Rebellion February 9, 1841     
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Cartoon depicting Joshua Giddings head on an ass
Detail of a cartoon depicting Giddings' head on the body of an ass, carrying a pack-saddle labeled "abolition." The cartoon predicted that Giddings and other antislavery politicians would lead the Whig party to electoral disaster. Lithograph published by John Childs in 1852. Library of Congress, Prints and Photographs Division, LC-USZ62-91403.
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After the speech, southerners rose one by one to heap scorn on the representative from Ohio. A delegate from Florida adamantly denied that his constituents "were engaged in stealing negroes from the Indians." A Georgian threatened Giddings with lynch law. Julius Alford, another Georgian, said that he would sooner spit on Giddings than listen to more of his abolitionist rant.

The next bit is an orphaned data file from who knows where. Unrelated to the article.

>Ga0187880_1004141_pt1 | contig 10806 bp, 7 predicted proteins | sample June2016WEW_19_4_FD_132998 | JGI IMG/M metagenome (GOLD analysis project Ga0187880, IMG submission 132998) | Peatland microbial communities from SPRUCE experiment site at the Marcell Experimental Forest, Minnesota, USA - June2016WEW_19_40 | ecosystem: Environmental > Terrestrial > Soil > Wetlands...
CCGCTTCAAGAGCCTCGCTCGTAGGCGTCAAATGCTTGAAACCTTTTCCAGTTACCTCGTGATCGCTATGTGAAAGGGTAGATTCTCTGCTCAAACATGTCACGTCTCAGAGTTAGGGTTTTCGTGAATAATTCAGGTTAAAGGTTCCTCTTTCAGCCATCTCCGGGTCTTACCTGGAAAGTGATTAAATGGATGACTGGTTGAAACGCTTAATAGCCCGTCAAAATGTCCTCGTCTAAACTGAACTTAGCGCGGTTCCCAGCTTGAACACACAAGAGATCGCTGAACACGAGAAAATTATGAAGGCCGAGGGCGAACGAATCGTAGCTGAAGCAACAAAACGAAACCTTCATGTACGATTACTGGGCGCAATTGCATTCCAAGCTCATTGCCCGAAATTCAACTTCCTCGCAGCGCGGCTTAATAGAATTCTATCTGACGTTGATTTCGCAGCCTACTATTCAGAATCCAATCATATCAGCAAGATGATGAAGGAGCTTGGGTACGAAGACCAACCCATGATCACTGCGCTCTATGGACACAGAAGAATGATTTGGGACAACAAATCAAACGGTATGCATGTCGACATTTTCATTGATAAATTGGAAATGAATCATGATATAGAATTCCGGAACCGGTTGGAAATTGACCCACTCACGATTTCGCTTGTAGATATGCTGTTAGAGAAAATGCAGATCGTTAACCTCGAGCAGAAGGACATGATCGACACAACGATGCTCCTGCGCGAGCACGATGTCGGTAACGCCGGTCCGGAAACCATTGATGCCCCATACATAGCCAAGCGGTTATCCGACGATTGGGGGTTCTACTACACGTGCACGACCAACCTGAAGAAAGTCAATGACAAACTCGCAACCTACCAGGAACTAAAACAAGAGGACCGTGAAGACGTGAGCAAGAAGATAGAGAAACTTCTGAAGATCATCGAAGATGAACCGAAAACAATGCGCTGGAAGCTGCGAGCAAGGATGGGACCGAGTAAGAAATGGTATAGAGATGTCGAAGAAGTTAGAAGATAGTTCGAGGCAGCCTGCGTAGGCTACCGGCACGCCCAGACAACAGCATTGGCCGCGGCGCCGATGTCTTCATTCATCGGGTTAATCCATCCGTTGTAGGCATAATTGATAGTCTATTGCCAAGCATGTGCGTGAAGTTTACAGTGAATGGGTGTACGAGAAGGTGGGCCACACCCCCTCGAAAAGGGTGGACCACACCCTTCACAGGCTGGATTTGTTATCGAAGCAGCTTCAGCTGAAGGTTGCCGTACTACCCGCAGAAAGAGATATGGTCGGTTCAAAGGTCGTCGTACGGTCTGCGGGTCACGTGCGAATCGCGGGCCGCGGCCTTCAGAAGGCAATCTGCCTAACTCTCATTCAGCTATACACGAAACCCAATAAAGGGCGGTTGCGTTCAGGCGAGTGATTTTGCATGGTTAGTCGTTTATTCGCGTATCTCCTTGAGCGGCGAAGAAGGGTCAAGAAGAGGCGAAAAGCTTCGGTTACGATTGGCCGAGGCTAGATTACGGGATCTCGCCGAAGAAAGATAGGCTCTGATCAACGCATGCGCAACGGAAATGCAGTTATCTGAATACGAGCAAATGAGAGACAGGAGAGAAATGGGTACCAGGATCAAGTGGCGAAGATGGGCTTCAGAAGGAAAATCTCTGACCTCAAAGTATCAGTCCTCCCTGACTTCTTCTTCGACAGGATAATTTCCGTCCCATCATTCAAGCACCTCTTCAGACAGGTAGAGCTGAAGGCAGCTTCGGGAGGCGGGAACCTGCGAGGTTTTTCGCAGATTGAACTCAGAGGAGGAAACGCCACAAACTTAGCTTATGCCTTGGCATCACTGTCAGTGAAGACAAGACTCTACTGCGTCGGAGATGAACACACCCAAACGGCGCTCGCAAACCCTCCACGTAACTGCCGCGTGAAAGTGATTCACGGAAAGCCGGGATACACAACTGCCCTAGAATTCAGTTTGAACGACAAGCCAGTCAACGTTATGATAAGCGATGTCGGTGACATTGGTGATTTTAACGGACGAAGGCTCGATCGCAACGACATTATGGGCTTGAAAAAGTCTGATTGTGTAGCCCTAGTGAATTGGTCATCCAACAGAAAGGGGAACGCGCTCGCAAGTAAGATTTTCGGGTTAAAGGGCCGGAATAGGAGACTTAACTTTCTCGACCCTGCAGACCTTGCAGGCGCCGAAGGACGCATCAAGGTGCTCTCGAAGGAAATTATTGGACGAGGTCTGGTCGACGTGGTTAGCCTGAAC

"If I could wash your blood from my soul as easily as [your] spittle from my face," replied Giddings, "you should not live another day." Alford rushed the Congressman, but at 6'2" and 250-pounds, Giddings was able to stare down his opponent -- this time.

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Sources: U.S. Congressional Globe, 26th Cong., 2nd Sess., 158-159, Stewart Joshua R. Giddings  "Joshua Giddings" 180-81. Giddings actually made the response to Alford indirectly, by recounting a story in which an unnamed general made the remark to his accuser. Dramatically, the effect was the same as a direct address, judging by Alford's response.
Part 3, Exile: Outline  l Images
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 Trail Narrative
 + Prologue
 + Background: 1693-1812
 + Early Years: 1812-1832
 + War: 1832-1838
 - Exile: 1838-1850
+ Shifting Alliances
spacer spacer Enemy to Ally
National Debate
Creek Tensions
Endangered Alliance
+ American Justice
+ A New Frontier
 + Freedom: 1850-1882
 + Legacy & Conclusion